Barry Glassman, principal of Glassman Wealth Services LLC of McLean, Va., says in his blog that he is optimistic that LPL and Fortigent will fulfill their promises.

“Fortigent claims that the acquisition will allow more resources to be available at a faster pace, and that advisors will see greater customization. 2010 seemed to be a year of introspection for the firm, and 2011 was a full-court press to address their findings. Our hope is that with LPL’s resources, more of Fortigent’s strategic wish list, and therefore ours, will come to fruition in 2012.”

For more on Glassman, See: New RIA with a Royal touch.

Inside the deal

In an interview today, Putterman put it this way: “I’ve been trying to find a great strategic partner for us and went looking and didn’t really find one, until LPL, that really got me excited.”

Fortigent sold a big chunk of the company to Affiliated Managers Group of Prides Crossing, Mass., last year.

Barry Glassman: 2010 seemed to be a year of introspection for [Fortigent], and 2011 was a full-court press to address their findings.
Barry Glassman: 2010 seemed to be
a year of introspection for [Fortigent],
and 2011 was a full-court press
to address their findings.

Fortigent was founded 15 years ago and now has $50 billion of assets on its platform from 90 clients — mostly RIAs. It will continue to operate autonomously under its own brand and there will be no layoffs. Its customers will not be expected to use LPL’s RIA platform for custody, says Putterman.

“Custody is not the play here; we don’t direct the custody of our clients,” he says.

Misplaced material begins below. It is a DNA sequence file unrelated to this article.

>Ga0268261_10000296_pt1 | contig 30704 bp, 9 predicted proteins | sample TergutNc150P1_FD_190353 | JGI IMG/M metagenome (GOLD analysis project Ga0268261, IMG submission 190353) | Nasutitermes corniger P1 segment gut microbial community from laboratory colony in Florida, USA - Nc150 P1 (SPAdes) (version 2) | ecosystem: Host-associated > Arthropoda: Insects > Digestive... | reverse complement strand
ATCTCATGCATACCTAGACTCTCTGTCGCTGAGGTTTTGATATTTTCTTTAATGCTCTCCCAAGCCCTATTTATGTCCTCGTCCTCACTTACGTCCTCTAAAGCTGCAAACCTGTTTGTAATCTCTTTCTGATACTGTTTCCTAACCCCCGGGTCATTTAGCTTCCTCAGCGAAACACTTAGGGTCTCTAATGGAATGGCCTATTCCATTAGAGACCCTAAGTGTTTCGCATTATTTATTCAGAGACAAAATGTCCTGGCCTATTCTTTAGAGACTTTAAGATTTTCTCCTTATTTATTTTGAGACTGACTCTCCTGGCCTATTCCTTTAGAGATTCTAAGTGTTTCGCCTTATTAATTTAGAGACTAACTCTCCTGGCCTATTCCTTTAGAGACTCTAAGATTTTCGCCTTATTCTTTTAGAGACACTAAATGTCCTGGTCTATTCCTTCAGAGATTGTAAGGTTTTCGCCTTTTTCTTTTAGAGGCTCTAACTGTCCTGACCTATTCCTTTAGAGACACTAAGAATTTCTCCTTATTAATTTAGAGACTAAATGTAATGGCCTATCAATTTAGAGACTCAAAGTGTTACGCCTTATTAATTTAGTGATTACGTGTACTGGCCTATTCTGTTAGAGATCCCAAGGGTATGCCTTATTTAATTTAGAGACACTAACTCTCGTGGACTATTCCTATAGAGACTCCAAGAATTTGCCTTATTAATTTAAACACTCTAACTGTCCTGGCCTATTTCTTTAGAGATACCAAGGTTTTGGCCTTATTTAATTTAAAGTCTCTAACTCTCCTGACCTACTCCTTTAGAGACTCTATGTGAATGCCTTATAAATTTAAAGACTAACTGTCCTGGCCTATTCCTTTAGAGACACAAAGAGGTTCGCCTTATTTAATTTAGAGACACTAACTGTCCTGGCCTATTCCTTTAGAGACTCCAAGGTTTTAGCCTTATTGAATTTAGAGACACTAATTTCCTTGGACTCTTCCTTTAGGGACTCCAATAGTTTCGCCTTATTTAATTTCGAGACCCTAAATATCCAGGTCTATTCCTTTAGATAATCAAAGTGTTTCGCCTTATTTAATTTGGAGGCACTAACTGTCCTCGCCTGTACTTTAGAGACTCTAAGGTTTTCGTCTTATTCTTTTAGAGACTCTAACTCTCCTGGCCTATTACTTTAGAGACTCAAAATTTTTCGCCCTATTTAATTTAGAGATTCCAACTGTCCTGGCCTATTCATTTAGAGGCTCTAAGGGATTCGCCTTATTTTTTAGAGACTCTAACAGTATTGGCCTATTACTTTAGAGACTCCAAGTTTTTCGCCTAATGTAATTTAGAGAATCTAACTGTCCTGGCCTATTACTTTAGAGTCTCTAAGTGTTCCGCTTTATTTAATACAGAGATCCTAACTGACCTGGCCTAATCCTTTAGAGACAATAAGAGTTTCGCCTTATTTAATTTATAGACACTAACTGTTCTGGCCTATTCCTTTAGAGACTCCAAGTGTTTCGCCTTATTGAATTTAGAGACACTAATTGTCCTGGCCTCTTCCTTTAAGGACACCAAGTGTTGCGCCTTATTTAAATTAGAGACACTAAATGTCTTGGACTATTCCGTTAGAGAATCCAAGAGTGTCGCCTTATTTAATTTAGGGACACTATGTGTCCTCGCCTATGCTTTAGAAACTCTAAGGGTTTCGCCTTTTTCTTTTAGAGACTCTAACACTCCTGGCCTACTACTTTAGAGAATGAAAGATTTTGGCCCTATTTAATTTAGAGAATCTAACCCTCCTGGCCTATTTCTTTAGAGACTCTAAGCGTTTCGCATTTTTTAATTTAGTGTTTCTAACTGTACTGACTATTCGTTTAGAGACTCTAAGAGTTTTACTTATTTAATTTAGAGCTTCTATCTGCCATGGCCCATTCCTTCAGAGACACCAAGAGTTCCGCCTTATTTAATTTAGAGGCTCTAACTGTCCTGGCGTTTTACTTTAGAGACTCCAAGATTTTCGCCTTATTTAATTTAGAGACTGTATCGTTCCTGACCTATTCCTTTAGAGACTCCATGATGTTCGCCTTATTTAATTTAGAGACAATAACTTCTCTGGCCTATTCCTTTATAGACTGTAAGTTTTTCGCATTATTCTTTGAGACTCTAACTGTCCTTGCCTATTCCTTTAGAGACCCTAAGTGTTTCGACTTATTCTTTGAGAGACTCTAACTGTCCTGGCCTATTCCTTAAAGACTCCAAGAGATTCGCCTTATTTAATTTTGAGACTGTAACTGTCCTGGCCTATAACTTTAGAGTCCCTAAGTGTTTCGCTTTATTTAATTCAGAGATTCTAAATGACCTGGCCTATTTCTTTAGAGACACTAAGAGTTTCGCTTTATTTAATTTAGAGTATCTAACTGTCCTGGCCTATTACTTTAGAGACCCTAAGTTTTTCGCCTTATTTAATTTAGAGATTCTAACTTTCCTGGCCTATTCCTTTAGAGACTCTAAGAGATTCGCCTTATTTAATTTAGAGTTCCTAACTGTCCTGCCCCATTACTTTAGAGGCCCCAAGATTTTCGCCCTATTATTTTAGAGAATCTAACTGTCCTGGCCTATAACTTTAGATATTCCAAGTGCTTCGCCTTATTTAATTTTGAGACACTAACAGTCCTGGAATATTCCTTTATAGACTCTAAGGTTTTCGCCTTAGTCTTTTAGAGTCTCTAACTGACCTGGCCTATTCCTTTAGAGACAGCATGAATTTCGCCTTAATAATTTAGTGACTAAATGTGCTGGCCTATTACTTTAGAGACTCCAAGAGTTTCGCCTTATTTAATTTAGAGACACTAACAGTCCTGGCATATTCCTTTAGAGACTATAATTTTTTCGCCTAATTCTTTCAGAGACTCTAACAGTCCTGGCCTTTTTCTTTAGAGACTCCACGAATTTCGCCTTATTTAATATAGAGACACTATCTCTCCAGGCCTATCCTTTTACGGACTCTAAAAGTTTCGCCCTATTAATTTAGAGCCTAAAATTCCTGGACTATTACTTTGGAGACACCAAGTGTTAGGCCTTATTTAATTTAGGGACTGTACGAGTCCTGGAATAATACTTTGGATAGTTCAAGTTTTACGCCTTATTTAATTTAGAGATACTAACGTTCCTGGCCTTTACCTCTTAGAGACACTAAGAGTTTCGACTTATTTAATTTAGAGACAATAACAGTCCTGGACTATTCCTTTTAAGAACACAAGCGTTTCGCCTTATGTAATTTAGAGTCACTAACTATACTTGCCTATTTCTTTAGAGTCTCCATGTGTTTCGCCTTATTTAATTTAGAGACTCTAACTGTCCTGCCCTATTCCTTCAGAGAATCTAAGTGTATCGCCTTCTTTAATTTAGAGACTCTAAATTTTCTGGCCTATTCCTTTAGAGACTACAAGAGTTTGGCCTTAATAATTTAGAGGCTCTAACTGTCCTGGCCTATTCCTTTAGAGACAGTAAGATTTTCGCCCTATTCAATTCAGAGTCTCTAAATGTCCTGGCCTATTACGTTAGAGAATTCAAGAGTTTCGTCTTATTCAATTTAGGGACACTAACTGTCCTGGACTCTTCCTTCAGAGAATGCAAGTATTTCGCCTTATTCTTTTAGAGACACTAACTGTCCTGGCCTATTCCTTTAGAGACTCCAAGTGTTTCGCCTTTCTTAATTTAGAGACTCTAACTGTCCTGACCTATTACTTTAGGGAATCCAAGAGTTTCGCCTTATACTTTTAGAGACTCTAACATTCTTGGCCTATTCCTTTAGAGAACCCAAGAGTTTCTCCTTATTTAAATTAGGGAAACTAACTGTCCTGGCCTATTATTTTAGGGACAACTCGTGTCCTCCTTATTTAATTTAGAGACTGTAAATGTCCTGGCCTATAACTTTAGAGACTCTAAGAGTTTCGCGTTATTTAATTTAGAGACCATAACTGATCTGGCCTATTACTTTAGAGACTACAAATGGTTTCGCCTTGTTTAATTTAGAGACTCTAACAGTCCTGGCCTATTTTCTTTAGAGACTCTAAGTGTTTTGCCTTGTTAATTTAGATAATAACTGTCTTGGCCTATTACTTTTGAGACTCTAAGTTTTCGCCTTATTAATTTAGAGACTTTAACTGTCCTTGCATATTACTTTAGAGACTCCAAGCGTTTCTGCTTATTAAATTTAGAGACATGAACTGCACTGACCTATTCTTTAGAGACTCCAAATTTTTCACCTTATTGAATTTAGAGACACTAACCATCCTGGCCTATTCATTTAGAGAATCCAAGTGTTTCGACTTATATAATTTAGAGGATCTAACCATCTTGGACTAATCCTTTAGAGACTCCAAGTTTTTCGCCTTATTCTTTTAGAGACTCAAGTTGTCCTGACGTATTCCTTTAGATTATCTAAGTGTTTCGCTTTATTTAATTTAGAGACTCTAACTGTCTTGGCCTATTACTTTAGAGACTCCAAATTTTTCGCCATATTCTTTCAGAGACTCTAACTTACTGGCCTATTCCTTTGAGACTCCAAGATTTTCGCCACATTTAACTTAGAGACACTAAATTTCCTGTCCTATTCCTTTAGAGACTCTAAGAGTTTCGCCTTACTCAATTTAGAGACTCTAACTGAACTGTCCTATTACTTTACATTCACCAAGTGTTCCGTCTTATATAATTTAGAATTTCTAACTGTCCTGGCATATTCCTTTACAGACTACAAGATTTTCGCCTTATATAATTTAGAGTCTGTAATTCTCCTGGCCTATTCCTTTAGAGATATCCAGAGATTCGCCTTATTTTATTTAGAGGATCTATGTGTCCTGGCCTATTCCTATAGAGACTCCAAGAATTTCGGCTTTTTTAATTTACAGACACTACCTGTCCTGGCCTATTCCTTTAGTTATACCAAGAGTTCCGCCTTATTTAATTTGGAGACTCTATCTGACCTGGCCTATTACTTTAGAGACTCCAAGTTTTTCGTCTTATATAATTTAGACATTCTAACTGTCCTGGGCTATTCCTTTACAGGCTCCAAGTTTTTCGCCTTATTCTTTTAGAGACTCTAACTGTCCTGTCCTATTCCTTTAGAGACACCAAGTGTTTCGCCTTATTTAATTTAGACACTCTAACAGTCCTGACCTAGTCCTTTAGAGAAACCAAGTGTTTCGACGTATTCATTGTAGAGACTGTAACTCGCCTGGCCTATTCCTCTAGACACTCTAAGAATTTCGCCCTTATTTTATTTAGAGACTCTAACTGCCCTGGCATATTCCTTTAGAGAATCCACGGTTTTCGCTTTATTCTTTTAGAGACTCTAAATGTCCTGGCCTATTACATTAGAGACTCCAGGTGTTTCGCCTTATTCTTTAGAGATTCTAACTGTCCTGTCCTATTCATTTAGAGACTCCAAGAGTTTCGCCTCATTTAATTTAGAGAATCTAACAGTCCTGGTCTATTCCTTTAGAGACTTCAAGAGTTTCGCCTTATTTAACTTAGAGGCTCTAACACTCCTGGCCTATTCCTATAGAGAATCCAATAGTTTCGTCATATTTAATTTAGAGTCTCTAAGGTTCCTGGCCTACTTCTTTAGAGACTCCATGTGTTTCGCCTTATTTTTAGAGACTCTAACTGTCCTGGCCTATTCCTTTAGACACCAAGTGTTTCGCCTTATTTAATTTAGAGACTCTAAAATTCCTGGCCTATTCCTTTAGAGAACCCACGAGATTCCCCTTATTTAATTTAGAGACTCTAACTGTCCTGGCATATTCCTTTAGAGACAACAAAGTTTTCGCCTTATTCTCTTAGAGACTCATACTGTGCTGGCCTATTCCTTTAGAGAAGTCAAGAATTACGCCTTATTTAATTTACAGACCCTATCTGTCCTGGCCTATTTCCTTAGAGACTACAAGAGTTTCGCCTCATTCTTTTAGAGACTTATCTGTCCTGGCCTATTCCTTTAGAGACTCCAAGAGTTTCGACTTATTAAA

Moore confirms that LPL plans a relatively hands-off approach. “Our role is to be the enabling partner,” he says.

This aspect of the deal gives Roame pause. “I am a bit surprised they intend to run the firm as a stand-alone,” he says. “I’d assume Fortigent needs scale to boost its profitability. Stand-alone operations have more difficulty leveraging the benefits for the acquiring firm. Fortigent serves just 90 clients. What’s its scalability to serve 500 to 1,000? LPL needs to grow it substantially for it to have a big impact on its revenues or profits.”

Roame adds that he is a bit surprised that Fortigent is reporting through the LPL CFO. “While Robert Moore is a strong CFO, that’s an unusual reporting structure.”

Elizabeth Nesvold: When the lawyers got hung up, they turned to the principals.
Elizabeth Nesvold: When the lawyers got
hung up, they turned to the
principals.

On the offensive

Putterman says that his company’s relationship with AMG was successful, that Fortigent is profitable and that the deal with LPL wasn’t defensive — as rumored by some sources. “It couldn’t be any more offensive,” he says. How Fortigent management is being incented was not disclosed.

Based on how they worked together to execute the transaction, Putterman and Moore may well have the personal chemistry to bring out the potential of this combination, says Liz Nesvold, managing partner of Silver Lane Advisors LLC in New York. She was retained by Fortigent to find a buyer and represented the company during the transaction.

“When the lawyers got hung up, they turned to the principals, who got along so well … I’d love to say every deal is such a nice fit. We’ll see what they do with it.”

Optima Group Inc., served as M&A advisor to LPL Financial for this transaction, with Skadden Arps Slate Meagher & Flom LLP as legal advisor. Patton Boggs LLP was legal advisor to Fortigent.

Some challenges, however, did arise after word that a deal was brewing got out long before the parties had planned. But Nesvold says it didn’t end up affecting the deal, and that today’s announcement was not premature in regard to what the two companies (and their lawyers) planned.

There are advantages to deals that get worked through productively besides potentially improved shareholder value, she says, adding: “I really can’t wait for the closing dinner.”